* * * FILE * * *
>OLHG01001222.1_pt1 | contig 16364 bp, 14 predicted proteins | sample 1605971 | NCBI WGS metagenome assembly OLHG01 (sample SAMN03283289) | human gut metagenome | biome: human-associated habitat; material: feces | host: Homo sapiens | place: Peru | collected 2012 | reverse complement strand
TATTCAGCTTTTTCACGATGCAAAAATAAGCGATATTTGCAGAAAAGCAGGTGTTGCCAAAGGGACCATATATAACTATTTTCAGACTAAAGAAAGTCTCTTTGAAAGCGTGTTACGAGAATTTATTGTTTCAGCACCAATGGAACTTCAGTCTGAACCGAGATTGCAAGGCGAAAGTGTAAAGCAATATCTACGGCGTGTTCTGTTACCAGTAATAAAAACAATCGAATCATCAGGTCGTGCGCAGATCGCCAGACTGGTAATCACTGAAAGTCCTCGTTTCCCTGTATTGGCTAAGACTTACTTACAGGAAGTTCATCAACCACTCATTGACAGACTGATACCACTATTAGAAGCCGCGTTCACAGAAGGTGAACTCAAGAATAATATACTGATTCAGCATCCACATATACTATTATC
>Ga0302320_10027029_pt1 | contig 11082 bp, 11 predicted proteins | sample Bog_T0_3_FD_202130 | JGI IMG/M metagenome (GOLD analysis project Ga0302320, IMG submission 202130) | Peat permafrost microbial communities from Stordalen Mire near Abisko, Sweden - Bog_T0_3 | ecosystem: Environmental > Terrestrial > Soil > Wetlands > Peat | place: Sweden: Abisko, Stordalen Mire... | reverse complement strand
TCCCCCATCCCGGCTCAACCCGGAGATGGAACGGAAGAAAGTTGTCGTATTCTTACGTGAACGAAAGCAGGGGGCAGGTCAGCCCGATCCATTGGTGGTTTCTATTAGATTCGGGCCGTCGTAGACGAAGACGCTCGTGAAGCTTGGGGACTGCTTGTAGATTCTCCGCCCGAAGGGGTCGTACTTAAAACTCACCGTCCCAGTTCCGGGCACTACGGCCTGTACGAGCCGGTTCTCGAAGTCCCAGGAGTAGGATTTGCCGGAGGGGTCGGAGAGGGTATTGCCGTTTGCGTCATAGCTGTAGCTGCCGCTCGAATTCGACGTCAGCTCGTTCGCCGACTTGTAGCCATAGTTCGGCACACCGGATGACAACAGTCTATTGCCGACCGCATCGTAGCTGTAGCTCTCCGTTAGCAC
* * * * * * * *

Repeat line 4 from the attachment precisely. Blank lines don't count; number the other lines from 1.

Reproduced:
TCCCCCATCCCGGCTCAACCCGGAGATGGAACGGAAGAAAGTTGTCGTATTCTTACGTGAACGAAAGCAGGGGGCAGGTCAGCCCGATCCATTGGTGGTTTCTATTAGATTCGGGCCGTCGTAGACGAAGACGCTCGTGAAGCTTGGGGACTGCTTGTAGATTCTCCGCCCGAAGGGGTCGTACTTAAAACTCACCGTCCCAGTTCCGGGCACTACGGCCTGTACGAGCCGGTTCTCGAAGTCCCAGGAGTAGGATTTGCCGGAGGGGTCGGAGAGGGTATTGCCGTTTGCGTCATAGCTGTAGCTGCCGCTCGAATTCGACGTCAGCTCGTTCGCCGACTTGTAGCCATAGTTCGGCACACCGGATGACAACAGTCTATTGCCGACCGCATCGTAGCTGTAGCTCTCCGTTAGCAC